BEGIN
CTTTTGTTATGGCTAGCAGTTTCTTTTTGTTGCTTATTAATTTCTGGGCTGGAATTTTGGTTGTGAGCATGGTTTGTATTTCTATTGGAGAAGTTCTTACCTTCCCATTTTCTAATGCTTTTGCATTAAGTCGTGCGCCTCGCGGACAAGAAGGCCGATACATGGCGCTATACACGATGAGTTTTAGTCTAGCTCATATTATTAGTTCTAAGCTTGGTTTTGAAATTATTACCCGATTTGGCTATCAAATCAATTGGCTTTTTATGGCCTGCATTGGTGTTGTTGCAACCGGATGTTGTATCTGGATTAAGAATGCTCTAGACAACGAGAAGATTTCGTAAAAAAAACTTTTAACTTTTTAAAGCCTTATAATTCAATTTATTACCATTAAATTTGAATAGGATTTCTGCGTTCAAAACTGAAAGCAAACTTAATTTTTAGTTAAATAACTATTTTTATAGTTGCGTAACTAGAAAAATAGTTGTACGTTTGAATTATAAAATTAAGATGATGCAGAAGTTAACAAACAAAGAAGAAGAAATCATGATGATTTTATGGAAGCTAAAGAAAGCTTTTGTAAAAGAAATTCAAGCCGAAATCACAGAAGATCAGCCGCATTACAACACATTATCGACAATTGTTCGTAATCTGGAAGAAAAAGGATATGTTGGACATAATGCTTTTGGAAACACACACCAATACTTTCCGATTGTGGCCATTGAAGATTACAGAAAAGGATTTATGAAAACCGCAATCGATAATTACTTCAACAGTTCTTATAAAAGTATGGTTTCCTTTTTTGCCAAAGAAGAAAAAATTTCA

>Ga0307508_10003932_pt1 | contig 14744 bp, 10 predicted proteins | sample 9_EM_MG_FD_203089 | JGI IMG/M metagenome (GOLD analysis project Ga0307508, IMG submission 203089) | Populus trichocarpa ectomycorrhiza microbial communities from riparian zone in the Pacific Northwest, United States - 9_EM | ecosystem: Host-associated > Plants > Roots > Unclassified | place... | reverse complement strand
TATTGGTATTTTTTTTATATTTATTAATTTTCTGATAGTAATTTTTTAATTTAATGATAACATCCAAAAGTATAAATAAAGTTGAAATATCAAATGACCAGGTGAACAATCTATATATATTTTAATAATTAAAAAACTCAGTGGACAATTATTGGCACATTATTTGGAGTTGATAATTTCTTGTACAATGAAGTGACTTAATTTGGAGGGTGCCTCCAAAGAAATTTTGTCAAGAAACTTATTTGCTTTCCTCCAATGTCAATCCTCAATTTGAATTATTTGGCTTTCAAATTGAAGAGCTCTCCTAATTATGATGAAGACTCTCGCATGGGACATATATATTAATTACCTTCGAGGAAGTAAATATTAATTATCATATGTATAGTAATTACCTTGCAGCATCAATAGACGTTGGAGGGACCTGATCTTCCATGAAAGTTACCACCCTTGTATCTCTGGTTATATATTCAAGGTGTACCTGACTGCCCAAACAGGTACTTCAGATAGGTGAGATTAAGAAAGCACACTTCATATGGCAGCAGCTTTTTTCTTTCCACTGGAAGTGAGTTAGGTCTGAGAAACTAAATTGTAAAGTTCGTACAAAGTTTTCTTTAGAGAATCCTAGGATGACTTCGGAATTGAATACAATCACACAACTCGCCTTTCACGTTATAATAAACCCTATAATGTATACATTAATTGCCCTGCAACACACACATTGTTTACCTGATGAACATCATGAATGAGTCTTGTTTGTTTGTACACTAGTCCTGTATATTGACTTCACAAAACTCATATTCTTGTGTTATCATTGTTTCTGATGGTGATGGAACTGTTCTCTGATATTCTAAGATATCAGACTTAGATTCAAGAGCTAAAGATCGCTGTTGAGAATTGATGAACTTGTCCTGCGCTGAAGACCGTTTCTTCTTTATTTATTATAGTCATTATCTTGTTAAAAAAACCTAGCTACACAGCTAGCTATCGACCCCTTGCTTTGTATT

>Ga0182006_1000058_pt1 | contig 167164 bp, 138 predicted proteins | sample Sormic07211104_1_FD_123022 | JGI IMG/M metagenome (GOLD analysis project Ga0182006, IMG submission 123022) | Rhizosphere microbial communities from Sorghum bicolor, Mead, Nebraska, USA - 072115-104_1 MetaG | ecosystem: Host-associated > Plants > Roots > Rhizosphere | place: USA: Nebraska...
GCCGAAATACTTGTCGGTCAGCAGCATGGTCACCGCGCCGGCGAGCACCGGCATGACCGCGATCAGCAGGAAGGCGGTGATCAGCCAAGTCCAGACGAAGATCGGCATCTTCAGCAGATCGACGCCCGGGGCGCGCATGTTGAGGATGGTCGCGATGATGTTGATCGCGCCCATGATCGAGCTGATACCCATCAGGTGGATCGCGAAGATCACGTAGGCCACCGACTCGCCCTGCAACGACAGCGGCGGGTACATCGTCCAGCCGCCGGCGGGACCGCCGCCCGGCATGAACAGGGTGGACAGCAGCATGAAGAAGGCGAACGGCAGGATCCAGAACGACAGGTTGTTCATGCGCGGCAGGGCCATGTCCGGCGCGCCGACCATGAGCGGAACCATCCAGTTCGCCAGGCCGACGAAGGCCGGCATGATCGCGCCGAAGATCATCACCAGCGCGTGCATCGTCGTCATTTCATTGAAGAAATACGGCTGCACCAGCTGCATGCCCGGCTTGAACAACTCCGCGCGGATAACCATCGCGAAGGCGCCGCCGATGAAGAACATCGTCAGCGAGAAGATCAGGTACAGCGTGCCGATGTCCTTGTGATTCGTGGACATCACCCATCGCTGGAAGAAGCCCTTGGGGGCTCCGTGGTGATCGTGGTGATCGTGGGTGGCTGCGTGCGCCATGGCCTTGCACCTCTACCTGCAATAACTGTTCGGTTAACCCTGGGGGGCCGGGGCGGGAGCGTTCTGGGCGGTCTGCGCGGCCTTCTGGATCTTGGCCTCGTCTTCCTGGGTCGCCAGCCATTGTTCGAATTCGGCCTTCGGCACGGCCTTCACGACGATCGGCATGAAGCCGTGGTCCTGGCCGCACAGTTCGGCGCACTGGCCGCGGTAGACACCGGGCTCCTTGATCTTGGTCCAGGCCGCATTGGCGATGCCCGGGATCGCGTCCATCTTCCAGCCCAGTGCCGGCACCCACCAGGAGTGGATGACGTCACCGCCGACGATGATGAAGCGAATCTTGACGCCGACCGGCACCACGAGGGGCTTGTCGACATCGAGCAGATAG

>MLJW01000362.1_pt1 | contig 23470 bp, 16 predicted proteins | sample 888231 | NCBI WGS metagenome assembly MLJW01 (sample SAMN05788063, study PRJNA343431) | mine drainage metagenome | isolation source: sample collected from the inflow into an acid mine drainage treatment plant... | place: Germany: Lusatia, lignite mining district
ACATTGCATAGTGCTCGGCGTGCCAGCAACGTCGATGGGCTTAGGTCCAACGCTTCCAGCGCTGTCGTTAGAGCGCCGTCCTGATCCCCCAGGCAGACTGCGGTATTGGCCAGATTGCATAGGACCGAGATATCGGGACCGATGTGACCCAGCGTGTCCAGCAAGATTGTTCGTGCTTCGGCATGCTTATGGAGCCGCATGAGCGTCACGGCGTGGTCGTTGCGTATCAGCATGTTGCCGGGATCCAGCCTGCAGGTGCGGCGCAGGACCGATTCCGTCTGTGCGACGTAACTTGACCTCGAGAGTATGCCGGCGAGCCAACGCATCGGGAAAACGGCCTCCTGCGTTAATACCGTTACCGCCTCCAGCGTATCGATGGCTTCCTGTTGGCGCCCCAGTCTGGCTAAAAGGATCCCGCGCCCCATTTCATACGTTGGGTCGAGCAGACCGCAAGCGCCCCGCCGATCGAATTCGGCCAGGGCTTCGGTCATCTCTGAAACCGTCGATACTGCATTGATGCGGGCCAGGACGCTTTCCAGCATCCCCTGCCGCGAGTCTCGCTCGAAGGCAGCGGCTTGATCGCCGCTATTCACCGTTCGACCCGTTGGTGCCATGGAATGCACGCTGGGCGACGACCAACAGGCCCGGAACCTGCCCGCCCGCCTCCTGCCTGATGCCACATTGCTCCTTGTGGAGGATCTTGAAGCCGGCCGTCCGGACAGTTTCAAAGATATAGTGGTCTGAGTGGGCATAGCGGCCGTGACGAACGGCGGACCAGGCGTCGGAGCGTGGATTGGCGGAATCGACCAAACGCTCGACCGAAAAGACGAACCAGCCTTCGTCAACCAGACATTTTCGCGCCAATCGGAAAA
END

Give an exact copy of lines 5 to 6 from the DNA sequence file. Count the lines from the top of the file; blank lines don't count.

GCCGAAATACTTGTCGGTCAGCAGCATGGTCACCGCGCCGGCGAGCACCGGCATGACCGCGATCAGCAGGAAGGCGGTGATCAGCCAAGTCCAGACGAAGATCGGCATCTTCAGCAGATCGACGCCCGGGGCGCGCATGTTGAGGATGGTCGCGATGATGTTGATCGCGCCCATGATCGAGCTGATACCCATCAGGTGGATCGCGAAGATCACGTAGGCCACCGACTCGCCCTGCAACGACAGCGGCGGGTACATCGTCCAGCCGCCGGCGGGACCGCCGCCCGGCATGAACAGGGTGGACAGCAGCATGAAGAAGGCGAACGGCAGGATCCAGAACGACAGGTTGTTCATGCGCGGCAGGGCCATGTCCGGCGCGCCGACCATGAGCGGAACCATCCAGTTCGCCAGGCCGACGAAGGCCGGCATGATCGCGCCGAAGATCATCACCAGCGCGTGCATCGTCGTCATTTCATTGAAGAAATACGGCTGCACCAGCTGCATGCCCGGCTTGAACAACTCCGCGCGGATAACCATCGCGAAGGCGCCGCCGATGAAGAACATCGTCAGCGAGAAGATCAGGTACAGCGTGCCGATGTCCTTGTGATTCGTGGACATCACCCATCGCTGGAAGAAGCCCTTGGGGGCTCCGTGGTGATCGTGGTGATCGTGGGTGGCTGCGTGCGCCATGGCCTTGCACCTCTACCTGCAATAACTGTTCGGTTAACCCTGGGGGGCCGGGGCGGGAGCGTTCTGGGCGGTCTGCGCGGCCTTCTGGATCTTGGCCTCGTCTTCCTGGGTCGCCAGCCATTGTTCGAATTCGGCCTTCGGCACGGCCTTCACGACGATCGGCATGAAGCCGTGGTCCTGGCCGCACAGTTCGGCGCACTGGCCGCGGTAGACACCGGGCTCCTTGATCTTGGTCCAGGCCGCATTGGCGATGCCCGGGATCGCGTCCATCTTCCAGCCCAGTGCCGGCACCCACCAGGAGTGGATGACGTCACCGCCGACGATGATGAAGCGAATCTTGACGCCGACCGGCACCACGAGGGGCTTGTCGACATCGAGCAGATAG

>MLJW01000362.1_pt1 | contig 23470 bp, 16 predicted proteins | sample 888231 | NCBI WGS metagenome assembly MLJW01 (sample SAMN05788063, study PRJNA343431) | mine drainage metagenome | isolation source: sample collected from the inflow into an acid mine drainage treatment plant... | place: Germany: Lusatia, lignite mining district